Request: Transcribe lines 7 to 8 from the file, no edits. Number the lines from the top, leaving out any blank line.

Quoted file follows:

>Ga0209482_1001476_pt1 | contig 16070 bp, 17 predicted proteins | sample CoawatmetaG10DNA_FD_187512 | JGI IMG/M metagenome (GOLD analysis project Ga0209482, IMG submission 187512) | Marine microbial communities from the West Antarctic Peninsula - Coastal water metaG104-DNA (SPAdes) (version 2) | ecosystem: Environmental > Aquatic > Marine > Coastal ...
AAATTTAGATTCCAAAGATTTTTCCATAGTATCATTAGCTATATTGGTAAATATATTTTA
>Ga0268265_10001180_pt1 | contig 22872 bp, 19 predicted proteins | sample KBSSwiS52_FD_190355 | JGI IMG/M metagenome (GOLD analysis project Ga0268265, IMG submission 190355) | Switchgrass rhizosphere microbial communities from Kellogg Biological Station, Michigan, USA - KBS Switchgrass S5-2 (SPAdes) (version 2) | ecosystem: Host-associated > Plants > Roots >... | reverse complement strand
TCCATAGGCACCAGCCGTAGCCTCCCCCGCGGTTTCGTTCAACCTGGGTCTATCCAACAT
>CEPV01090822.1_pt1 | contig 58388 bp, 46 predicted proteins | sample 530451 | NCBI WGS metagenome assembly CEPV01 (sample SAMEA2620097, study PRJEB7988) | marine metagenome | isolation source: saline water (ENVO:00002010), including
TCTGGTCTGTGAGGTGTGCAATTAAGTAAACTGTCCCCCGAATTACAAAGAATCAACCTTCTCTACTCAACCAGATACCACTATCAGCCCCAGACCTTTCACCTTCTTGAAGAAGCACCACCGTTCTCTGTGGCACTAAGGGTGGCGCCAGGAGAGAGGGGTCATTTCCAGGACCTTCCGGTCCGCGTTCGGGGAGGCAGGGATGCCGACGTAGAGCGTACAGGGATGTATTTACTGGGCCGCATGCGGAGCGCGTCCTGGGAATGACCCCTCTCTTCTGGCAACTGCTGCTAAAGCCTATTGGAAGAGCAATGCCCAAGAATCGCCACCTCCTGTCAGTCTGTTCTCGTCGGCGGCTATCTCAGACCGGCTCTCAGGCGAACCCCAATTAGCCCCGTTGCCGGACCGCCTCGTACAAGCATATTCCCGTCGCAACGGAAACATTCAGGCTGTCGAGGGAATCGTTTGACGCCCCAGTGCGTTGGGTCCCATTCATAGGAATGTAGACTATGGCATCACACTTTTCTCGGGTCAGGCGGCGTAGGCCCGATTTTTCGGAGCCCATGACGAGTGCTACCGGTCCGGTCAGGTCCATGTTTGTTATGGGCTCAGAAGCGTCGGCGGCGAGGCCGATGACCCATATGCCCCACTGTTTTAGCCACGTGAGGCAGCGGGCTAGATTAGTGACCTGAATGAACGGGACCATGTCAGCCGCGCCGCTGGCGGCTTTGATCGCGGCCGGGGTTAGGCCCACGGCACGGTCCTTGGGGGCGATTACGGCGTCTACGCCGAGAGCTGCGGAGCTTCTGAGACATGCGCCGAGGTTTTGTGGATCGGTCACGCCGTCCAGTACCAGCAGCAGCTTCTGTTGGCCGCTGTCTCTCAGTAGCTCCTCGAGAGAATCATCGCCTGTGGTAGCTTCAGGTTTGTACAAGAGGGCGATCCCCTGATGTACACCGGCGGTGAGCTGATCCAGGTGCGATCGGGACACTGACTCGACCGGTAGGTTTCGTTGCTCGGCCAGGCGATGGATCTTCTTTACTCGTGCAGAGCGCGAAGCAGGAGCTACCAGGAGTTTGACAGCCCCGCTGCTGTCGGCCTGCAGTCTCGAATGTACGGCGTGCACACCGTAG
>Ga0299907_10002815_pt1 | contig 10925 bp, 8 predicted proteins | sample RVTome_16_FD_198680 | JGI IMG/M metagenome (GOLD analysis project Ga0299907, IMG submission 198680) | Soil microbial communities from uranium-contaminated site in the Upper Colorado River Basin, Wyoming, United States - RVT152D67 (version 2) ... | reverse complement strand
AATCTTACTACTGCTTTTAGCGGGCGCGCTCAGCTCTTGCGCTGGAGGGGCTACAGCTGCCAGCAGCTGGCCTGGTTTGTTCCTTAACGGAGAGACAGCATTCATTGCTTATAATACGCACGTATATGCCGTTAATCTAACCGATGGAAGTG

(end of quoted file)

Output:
>Ga0299907_10002815_pt1 | contig 10925 bp, 8 predicted proteins | sample RVTome_16_FD_198680 | JGI IMG/M metagenome (GOLD analysis project Ga0299907, IMG submission 198680) | Soil microbial communities from uranium-contaminated site in the Upper Colorado River Basin, Wyoming, United States - RVT152D67 (version 2) ... | reverse complement strand
AATCTTACTACTGCTTTTAGCGGGCGCGCTCAGCTCTTGCGCTGGAGGGGCTACAGCTGCCAGCAGCTGGCCTGGTTTGTTCCTTAACGGAGAGACAGCATTCATTGCTTATAATACGCACGTATATGCCGTTAATCTAACCGATGGAAGTG